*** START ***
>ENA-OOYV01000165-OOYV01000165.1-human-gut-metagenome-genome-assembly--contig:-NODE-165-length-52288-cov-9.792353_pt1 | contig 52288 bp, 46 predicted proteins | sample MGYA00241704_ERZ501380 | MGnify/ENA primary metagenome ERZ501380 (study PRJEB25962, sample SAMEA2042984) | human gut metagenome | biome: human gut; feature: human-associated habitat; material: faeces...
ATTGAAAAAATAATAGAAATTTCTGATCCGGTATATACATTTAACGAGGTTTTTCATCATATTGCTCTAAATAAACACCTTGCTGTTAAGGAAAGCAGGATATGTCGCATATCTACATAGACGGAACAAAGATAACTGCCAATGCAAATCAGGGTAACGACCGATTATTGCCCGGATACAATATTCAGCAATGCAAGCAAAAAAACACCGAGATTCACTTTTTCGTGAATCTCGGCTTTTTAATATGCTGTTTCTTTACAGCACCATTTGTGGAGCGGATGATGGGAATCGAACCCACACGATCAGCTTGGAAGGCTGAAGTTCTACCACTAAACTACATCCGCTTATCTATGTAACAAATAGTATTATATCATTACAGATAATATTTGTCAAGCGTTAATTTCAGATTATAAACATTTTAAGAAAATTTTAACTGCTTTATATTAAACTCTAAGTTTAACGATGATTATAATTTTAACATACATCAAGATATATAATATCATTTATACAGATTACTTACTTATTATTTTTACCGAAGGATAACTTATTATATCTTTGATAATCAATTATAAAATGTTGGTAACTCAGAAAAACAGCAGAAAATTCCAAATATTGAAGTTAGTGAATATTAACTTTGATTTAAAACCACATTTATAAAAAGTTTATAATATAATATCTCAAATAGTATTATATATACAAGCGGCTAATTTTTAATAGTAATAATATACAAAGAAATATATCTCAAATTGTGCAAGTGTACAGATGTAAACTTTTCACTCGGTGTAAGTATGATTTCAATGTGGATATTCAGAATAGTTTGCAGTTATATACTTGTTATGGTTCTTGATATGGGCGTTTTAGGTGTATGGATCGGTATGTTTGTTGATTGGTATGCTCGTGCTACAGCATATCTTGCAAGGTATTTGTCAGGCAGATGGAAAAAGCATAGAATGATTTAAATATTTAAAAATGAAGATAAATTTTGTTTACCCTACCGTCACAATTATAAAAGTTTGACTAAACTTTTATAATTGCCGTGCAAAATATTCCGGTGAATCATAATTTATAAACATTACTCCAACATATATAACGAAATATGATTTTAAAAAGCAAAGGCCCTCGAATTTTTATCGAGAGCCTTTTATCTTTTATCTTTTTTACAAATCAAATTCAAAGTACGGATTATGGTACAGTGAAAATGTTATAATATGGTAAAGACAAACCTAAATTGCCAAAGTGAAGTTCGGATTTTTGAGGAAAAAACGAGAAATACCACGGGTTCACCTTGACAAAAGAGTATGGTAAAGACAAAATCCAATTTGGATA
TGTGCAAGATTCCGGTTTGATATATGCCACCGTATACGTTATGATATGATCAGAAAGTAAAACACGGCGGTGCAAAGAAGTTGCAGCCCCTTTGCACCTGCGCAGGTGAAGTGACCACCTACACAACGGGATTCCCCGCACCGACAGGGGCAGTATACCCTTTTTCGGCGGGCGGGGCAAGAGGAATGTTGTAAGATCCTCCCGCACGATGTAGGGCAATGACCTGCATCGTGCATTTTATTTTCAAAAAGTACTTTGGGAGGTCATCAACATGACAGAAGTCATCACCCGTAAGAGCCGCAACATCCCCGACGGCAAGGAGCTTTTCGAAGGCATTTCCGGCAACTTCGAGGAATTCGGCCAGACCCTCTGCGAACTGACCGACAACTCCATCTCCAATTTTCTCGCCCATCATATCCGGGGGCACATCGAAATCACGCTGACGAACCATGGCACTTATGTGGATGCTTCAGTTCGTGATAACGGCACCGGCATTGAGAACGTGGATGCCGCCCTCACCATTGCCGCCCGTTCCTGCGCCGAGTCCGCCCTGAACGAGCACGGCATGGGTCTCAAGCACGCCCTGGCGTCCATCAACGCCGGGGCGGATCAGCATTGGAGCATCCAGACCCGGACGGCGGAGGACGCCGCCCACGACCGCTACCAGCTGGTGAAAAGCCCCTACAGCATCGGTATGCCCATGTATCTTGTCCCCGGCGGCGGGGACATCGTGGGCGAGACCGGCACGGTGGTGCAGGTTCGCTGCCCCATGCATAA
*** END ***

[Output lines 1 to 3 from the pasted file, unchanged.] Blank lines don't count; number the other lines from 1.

>ENA-OOYV01000165-OOYV01000165.1-human-gut-metagenome-genome-assembly--contig:-NODE-165-length-52288-cov-9.792353_pt1 | contig 52288 bp, 46 predicted proteins | sample MGYA00241704_ERZ501380 | MGnify/ENA primary metagenome ERZ501380 (study PRJEB25962, sample SAMEA2042984) | human gut metagenome | biome: human gut; feature: human-associated habitat; material: faeces...
ATTGAAAAAATAATAGAAATTTCTGATCCGGTATATACATTTAACGAGGTTTTTCATCATATTGCTCTAAATAAACACCTTGCTGTTAAGGAAAGCAGGATATGTCGCATATCTACATAGACGGAACAAAGATAACTGCCAATGCAAATCAGGGTAACGACCGATTATTGCCCGGATACAATATTCAGCAATGCAAGCAAAAAAACACCGAGATTCACTTTTTCGTGAATCTCGGCTTTTTAATATGCTGTTTCTTTACAGCACCATTTGTGGAGCGGATGATGGGAATCGAACCCACACGATCAGCTTGGAAGGCTGAAGTTCTACCACTAAACTACATCCGCTTATCTATGTAACAAATAGTATTATATCATTACAGATAATATTTGTCAAGCGTTAATTTCAGATTATAAACATTTTAAGAAAATTTTAACTGCTTTATATTAAACTCTAAGTTTAACGATGATTATAATTTTAACATACATCAAGATATATAATATCATTTATACAGATTACTTACTTATTATTTTTACCGAAGGATAACTTATTATATCTTTGATAATCAATTATAAAATGTTGGTAACTCAGAAAAACAGCAGAAAATTCCAAATATTGAAGTTAGTGAATATTAACTTTGATTTAAAACCACATTTATAAAAAGTTTATAATATAATATCTCAAATAGTATTATATATACAAGCGGCTAATTTTTAATAGTAATAATATACAAAGAAATATATCTCAAATTGTGCAAGTGTACAGATGTAAACTTTTCACTCGGTGTAAGTATGATTTCAATGTGGATATTCAGAATAGTTTGCAGTTATATACTTGTTATGGTTCTTGATATGGGCGTTTTAGGTGTATGGATCGGTATGTTTGTTGATTGGTATGCTCGTGCTACAGCATATCTTGCAAGGTATTTGTCAGGCAGATGGAAAAAGCATAGAATGATTTAAATATTTAAAAATGAAGATAAATTTTGTTTACCCTACCGTCACAATTATAAAAGTTTGACTAAACTTTTATAATTGCCGTGCAAAATATTCCGGTGAATCATAATTTATAAACATTACTCCAACATATATAACGAAATATGATTTTAAAAAGCAAAGGCCCTCGAATTTTTATCGAGAGCCTTTTATCTTTTATCTTTTTTACAAATCAAATTCAAAGTACGGATTATGGTACAGTGAAAATGTTATAATATGGTAAAGACAAACCTAAATTGCCAAAGTGAAGTTCGGATTTTTGAGGAAAAAACGAGAAATACCACGGGTTCACCTTGACAAAAGAGTATGGTAAAGACAAAATCCAATTTGGATA
TGTGCAAGATTCCGGTTTGATATATGCCACCGTATACGTTATGATATGATCAGAAAGTAAAACACGGCGGTGCAAAGAAGTTGCAGCCCCTTTGCACCTGCGCAGGTGAAGTGACCACCTACACAACGGGATTCCCCGCACCGACAGGGGCAGTATACCCTTTTTCGGCGGGCGGGGCAAGAGGAATGTTGTAAGATCCTCCCGCACGATGTAGGGCAATGACCTGCATCGTGCATTTTATTTTCAAAAAGTACTTTGGGAGGTCATCAACATGACAGAAGTCATCACCCGTAAGAGCCGCAACATCCCCGACGGCAAGGAGCTTTTCGAAGGCATTTCCGGCAACTTCGAGGAATTCGGCCAGACCCTCTGCGAACTGACCGACAACTCCATCTCCAATTTTCTCGCCCATCATATCCGGGGGCACATCGAAATCACGCTGACGAACCATGGCACTTATGTGGATGCTTCAGTTCGTGATAACGGCACCGGCATTGAGAACGTGGATGCCGCCCTCACCATTGCCGCCCGTTCCTGCGCCGAGTCCGCCCTGAACGAGCACGGCATGGGTCTCAAGCACGCCCTGGCGTCCATCAACGCCGGGGCGGATCAGCATTGGAGCATCCAGACCCGGACGGCGGAGGACGCCGCCCACGACCGCTACCAGCTGGTGAAAAGCCCCTACAGCATCGGTATGCCCATGTATCTTGTCCCCGGCGGCGGGGACATCGTGGGCGAGACCGGCACGGTGGTGCAGGTTCGCTGCCCCATGCATAA